Momentum of improving ties should be cherished: China Daily editorial
Australian Prime Minister Anthony Albanese's Nov 4-7 China visit inspired hope that the two countries would move fast to repair strained ties. But mutual suspicions may have run too deep to allow that to happen smoothly.
Just a week after Albanese's trip, an unexpected close encounter between the two countries' navies left them exchanging the blame. Albanese told the media on Monday he was"very concerned" about the Nov 14 incident between Australian and Chinese vessels, where"one person suffered an injury as a result of the actions of China", which he called dangerous and reckless.
Claiming the incident has damaged bilateral ties, and his government has lodged a"strong objection", the Australian leader emphasized the need for"communication guardrails" between the two militaries.
What happened was obviously an outcome of the rapidly increasing military activities in the West Pacific and the resulting escalating tensions, which in turn are occurring amid the broader deepening strategic distrust in the background.
According to the Australian Defense Ministry, its frigate HMAS Toowoomba was conducting a diving operation in the"Japanese Exclusive Economic Zone" to clear fishing nets from its propellers. An approaching People's Liberation Army Navy destroyer ignored the vessel's notice of the ongoing diving operation and operated its sonar, causing personnel injuries. The Chinese Defense Ministry has flatly denied that version of events, saying that the Chinese destroyer Ningbo monitored and identified the Australian vessel from a"safe distance" and"did not carry out any activities that might affect the diving operations of the Australian side". It must be pointed out that China and Japan have not carried out maritime delimitation in the relevant waters, so the claim of Chinese military activity in"Japanese Exclusive Economic Zone" is not correct.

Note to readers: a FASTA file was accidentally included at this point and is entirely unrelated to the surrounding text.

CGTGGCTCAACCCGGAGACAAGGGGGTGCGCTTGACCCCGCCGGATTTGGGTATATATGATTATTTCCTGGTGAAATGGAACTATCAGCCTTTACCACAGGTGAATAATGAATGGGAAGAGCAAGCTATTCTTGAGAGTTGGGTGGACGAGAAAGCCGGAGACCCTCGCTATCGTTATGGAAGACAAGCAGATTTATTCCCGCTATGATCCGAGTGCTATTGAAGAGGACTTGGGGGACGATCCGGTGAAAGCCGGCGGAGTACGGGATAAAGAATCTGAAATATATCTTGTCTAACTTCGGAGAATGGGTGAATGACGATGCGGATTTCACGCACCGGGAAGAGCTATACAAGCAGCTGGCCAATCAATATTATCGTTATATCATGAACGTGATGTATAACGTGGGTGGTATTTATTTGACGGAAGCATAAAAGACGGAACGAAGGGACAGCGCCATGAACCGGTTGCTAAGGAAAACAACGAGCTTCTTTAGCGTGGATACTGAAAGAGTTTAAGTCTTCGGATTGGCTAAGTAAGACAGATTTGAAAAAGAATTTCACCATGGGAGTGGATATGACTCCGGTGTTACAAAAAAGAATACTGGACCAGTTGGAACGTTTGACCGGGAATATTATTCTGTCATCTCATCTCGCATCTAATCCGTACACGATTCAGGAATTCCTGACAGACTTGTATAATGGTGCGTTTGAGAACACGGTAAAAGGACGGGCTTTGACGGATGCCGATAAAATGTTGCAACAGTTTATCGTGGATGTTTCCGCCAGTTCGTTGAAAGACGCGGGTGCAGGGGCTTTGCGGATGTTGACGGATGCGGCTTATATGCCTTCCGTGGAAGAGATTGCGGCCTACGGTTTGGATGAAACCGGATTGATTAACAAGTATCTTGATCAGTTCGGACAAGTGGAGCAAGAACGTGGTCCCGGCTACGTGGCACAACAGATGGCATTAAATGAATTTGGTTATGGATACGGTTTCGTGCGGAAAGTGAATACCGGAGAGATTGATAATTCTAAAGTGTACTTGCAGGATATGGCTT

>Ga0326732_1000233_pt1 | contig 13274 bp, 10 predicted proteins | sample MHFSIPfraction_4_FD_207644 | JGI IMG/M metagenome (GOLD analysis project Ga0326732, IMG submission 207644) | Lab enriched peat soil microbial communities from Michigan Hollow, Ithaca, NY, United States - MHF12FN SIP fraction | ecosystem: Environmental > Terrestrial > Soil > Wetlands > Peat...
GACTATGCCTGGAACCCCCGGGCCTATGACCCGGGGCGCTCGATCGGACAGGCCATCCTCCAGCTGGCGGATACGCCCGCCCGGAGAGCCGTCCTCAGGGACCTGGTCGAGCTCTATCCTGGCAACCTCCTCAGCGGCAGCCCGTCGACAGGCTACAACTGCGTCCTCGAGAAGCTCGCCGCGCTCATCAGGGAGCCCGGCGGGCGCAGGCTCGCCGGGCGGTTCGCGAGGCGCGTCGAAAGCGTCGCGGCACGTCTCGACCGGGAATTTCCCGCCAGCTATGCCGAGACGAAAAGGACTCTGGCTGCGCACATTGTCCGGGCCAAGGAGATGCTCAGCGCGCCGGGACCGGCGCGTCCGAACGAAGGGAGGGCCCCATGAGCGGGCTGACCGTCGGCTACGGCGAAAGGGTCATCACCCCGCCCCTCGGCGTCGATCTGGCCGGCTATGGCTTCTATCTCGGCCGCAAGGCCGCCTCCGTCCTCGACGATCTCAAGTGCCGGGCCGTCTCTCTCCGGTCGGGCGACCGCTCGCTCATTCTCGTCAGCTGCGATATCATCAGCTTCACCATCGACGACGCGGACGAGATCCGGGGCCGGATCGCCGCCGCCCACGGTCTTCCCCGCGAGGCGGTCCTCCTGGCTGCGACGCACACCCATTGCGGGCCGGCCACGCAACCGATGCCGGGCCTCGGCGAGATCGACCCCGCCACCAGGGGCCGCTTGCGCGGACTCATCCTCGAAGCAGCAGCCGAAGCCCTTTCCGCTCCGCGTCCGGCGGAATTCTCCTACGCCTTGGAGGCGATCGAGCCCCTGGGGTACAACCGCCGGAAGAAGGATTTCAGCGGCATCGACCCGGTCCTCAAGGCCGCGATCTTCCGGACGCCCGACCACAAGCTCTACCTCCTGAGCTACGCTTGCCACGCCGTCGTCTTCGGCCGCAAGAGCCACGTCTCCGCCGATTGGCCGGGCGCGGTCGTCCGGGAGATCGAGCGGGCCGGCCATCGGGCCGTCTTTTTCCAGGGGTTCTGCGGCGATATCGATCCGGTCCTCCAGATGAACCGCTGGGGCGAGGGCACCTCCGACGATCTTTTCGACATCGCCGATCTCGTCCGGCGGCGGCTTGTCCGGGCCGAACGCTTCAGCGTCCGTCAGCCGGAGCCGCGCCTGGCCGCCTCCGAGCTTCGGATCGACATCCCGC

The Chinese military is strictly disciplined and always operates professionally in accordance with international law and international common practices. The Australian side should stop making trouble in front of China's doorstep and work with China to preserve the momentum of improving bilateral ties.
As has been the case in all the recent encounters between Chinese and foreign militaries in nearby areas, everyone seems to believe they were behaving in accordance with international law. Divergent readings of some critical clauses of international law may mean such beliefs are sincere. Even if that is the case, the active territorial and maritime disputes in the East and South China seas significantly complicate the matter. Unless the parties involved can communicate their intentions and purposes beforehand and explain corresponding actions in a clear and timely manner, misjudgments may greatly amplify the risk of unintended conflict.
As more extraterritorial militaries swarm around China, avoiding any mishap or misjudgment will prove critical to peace and stability.